Podcasting is all about intriguing and entertaining your listeners. What matters most is what you say, how you say it, and how you sound. Although I’m not going to tell you what you should say or how you should say it, I’m happy to relay helpful information that can assist you in your pursuit of high-quality sound. In this article, I’d like to focus on products intended to turn your iOS device into your podcasting production center. Let’s break these down into two categories: simple single mic solutions and audio interfaces for use with XLR-equipped microphones.
Simple Single Mic Solutions
When you want the ultimate in simplicity and ease of setup, go with a single USB microphone that connects directly to your iOS device. Doing so will bypass the need for drivers, additional audio devices and cabling, and the task of learning how to operate multiple new components. With each of the following microphones, the configuration is identical:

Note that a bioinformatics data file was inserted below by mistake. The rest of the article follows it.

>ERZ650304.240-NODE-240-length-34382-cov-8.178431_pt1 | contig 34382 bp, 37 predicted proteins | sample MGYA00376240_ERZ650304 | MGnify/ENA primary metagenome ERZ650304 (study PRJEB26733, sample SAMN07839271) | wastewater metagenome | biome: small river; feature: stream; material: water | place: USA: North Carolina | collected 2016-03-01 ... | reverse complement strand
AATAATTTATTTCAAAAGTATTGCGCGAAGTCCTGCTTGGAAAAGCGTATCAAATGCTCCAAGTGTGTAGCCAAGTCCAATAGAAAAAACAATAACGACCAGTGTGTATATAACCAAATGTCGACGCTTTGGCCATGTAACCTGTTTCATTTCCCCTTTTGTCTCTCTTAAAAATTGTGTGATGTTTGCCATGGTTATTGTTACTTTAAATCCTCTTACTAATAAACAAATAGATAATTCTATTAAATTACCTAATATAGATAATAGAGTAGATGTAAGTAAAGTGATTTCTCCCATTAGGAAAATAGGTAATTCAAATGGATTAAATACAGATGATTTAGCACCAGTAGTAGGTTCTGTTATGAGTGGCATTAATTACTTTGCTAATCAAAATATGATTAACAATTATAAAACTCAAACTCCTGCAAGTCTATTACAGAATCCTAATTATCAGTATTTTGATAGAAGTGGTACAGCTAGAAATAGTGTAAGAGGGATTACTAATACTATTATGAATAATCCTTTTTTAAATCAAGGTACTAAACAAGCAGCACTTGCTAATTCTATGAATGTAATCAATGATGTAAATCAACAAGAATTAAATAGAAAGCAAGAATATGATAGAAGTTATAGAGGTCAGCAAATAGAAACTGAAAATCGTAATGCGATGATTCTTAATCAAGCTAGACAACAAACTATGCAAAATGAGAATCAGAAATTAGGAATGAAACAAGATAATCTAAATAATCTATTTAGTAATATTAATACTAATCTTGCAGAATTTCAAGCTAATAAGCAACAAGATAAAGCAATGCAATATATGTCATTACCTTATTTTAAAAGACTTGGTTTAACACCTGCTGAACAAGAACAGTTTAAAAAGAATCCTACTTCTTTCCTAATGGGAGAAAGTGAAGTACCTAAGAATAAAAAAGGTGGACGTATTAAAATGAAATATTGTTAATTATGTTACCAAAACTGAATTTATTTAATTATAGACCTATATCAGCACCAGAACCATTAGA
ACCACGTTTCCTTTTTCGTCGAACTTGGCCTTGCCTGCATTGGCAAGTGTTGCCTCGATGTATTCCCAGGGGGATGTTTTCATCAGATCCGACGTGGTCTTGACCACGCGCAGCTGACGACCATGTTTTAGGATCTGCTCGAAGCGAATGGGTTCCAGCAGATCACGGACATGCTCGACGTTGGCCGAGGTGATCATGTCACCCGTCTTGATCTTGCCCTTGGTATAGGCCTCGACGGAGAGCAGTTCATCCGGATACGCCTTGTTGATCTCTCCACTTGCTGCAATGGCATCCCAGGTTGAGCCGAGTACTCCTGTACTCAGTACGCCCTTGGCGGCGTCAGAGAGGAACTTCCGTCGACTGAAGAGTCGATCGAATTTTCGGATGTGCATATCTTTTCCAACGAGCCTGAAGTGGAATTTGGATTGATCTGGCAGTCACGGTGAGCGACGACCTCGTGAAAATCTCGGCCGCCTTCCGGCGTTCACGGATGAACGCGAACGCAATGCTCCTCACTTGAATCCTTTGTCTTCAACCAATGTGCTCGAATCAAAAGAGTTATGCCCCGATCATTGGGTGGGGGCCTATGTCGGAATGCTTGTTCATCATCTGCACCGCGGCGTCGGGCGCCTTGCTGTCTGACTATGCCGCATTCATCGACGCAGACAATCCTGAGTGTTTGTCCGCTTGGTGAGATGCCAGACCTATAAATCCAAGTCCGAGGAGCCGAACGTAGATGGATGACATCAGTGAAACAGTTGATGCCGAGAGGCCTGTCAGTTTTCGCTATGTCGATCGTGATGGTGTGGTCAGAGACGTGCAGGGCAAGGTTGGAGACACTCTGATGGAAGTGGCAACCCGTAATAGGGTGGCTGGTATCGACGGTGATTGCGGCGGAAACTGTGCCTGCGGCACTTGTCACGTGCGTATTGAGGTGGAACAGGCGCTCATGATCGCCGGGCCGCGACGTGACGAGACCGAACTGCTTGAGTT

- Connect the microphone to your iPhone or iPad with the supplied Lightning cable
- Connect your headphones to the 3.5mm headphone jack on the mic
- Open your preferred audio recording app
The Shure Motiv MV51 is a large-diaphragm condenser with a vintage look and modern convenience. It has a built-in stand and an on-board touch panel, which allows you to access headphone volume, gain, mute, and DSP presets. Its five DSP presets reconfigure settings for level, EQ, compression, and limiting for different applications such as speech, singing, and more. The maximum digital resolution with the MV51 is 24-bit/48 kHz.
Like the MV51, the Blue Raspberry is a condenser microphone with plug-and-play functionality and digital resolution up to 24-bit/48 kHz. Styled as a retro mic from the future, it features a removable stand that collapses for compact storage and transport. Side-mounted dials provide quick control of mute and headphone and mic levels. Rather than incorporating DSP presets for tone optimization, it features Blue’s Internal Acoustic Diffuser (IAD) to minimize reflections before they are picked up by the diaphragm.
Apogee’s MiC 96k is another condenser mic with similar standard features—a removable stand, plug-and-play operation, and on-board input level adjustment. What sets the MiC 96k apart is the built-in Apogee mic preamp and A/D converter, which supports resolutions up to 24-bit/96 kHz.